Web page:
Visit Witney and the surrounding villages and stay in bed & breakfast accommodation:
Witney, Oxfordshire. Just 10 miles west of Oxford on the A40 is the prosperous little town of Witney. Its fame for blanket-making has made its name known all over the world. The Domesday Book mentions the existence of two mills established here in 1085 and it has derived its wealth from weaving for centuries, being situated on the Windrush, on the very edge of the rich Cotswold sheep-rearing area. It is a mellowed stone-built town with a wide street gradually narrowing and continuing for nearly a mile. This leads to a green, bordered by cool lime trees and interspersed with the Cotswold merchants' houses. Its Butter Cross was built in 1683 and is surmounted by a clock-turret and sundial. It rests on 13 stone pillars; the central one is thought to have been the column of the original Market Cross. The nearby arched Town Hall is almost Provenal in its appearance. The Grammar School, set in an avenue of elms, was built and endowed by a wealthy grocer, Henry Box, in 1663, and the Old Blanket Hall with its one-handed clock dates from about 1720. The library possesses an edition of Homer with an imprimatur of 1542. The architectural outlines of the church show various styles from Early English onwards. There is good evidence of all this having been built onto an even earlier Norman church. It has a good Transitional doorway and porch with a cornice above which are curious carvings of animals. All this, however, is dwarfed by the splendour of the 156-ft-high Early English spire which is visible for miles around the countryside. The soaring arches of the tower supporting the steeples are no less impressive. The church has some good 15th-century. monuments to the Wenham family, who were making blankets in Witney 300 years ago.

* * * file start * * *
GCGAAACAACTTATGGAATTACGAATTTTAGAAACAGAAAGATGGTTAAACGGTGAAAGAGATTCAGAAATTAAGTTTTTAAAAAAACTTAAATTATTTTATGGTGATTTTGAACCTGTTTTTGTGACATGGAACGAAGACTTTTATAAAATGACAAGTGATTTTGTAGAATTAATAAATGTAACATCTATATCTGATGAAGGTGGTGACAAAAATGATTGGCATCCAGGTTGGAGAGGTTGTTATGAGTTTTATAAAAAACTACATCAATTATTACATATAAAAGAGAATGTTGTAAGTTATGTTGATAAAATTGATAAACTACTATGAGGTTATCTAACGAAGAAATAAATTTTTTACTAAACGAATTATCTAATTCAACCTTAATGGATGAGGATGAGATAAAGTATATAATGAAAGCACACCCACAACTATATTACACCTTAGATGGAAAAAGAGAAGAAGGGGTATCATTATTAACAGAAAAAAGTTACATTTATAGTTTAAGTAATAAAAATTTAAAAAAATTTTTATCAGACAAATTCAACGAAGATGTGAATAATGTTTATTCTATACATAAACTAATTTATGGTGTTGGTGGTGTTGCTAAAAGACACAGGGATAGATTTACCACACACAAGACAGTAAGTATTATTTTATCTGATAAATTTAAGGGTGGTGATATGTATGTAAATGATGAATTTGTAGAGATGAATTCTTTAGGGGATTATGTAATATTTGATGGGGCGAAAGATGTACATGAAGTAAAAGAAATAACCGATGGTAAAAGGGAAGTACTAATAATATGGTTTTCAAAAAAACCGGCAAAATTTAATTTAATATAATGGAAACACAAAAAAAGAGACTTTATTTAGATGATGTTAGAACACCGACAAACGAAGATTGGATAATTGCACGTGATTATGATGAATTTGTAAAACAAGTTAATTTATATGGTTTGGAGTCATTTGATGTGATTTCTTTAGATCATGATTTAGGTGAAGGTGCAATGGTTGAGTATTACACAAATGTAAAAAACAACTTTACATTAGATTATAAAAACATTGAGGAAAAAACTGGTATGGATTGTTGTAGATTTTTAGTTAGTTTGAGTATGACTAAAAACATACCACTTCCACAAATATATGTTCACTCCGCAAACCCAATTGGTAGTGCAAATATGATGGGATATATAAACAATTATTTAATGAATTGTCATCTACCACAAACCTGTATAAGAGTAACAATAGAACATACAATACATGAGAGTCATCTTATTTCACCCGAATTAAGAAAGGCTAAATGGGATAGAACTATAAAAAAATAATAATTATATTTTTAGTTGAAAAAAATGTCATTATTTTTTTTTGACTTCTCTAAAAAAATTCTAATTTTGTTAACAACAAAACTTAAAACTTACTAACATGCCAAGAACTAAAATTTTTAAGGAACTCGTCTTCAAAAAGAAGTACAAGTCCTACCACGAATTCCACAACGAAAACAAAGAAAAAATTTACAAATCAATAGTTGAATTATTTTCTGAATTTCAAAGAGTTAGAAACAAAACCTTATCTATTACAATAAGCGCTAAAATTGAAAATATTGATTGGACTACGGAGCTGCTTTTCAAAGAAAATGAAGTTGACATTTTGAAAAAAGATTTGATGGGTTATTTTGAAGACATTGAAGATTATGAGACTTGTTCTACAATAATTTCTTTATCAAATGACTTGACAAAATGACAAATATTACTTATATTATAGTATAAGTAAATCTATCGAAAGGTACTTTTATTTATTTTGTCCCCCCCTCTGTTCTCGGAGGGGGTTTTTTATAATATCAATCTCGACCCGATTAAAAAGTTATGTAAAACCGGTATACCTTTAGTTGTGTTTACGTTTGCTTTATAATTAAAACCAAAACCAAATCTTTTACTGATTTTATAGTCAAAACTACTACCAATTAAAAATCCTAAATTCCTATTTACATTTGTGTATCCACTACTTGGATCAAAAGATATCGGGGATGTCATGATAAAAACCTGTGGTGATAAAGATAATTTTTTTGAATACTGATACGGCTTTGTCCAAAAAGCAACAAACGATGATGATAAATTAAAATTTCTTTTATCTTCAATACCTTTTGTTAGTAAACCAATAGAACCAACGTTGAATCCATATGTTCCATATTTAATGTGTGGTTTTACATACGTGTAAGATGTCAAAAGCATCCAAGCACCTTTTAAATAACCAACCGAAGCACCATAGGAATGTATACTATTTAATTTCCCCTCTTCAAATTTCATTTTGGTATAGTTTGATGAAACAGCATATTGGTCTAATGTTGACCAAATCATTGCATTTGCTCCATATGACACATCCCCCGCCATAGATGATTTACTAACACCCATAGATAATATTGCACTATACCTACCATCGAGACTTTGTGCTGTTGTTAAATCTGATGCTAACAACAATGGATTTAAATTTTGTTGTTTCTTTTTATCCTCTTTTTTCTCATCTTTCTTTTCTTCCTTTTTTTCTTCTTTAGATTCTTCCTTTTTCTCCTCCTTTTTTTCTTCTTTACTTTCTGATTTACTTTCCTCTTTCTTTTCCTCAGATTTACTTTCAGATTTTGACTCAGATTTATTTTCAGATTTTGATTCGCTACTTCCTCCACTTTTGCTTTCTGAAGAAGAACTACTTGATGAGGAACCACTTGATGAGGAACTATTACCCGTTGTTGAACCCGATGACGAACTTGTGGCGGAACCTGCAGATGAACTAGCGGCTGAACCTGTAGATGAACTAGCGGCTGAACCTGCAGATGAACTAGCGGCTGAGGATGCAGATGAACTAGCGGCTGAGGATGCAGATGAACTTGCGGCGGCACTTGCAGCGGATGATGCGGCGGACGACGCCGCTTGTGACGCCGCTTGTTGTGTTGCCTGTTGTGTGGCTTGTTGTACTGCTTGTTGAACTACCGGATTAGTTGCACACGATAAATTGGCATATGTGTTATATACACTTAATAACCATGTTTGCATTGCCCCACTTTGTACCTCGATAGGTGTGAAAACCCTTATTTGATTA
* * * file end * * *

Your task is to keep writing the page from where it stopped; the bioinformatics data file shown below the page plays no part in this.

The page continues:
Even the blanket factories do not spoil the beauty of the town. The most modern blanket factory blends serenely into the warm stone buildings adjoining. It is sited on the foundations of an earlier weaving mill founded by the present Early family some 300 years ago. In 1669 Thomas Early started making blankets, some of which he shipped out to the North American colonies. This connection with Canada and the United States has been maintained to the present day.
Just outside of Witney, towards Oxford, turning right at the Griffin Inn, a short walk leads to a little hamlet called Cogges. The fine Decorated church was built and owned by the Benedictine monks of Fcamp in Normandy, who also built and maintained the Manor House. The chantry chapel to the north of the chancel is particularly fine. The hamlet is full of strange little twists and turns and has some good old stone houses which partly obscure the church.
Nearby cities: Oxford.
Nearby towns: Bampton, Burford, North Leigh
Nearby villages: Crawley, Cumnor, Curbridge, Eynsham, Lew, Shipton-under-Wychwood, Worsham.
Have you decided to visit Witney or the surrounding villages? Please look above for somewhere to stay in:
- a Witney bed and breakfast (a Witney B&B or Witney b and b)
- a Witney guesthouse
- a Witney hotel (or motel)
- a Witney self-catering establishment, or
- other Witney accommodation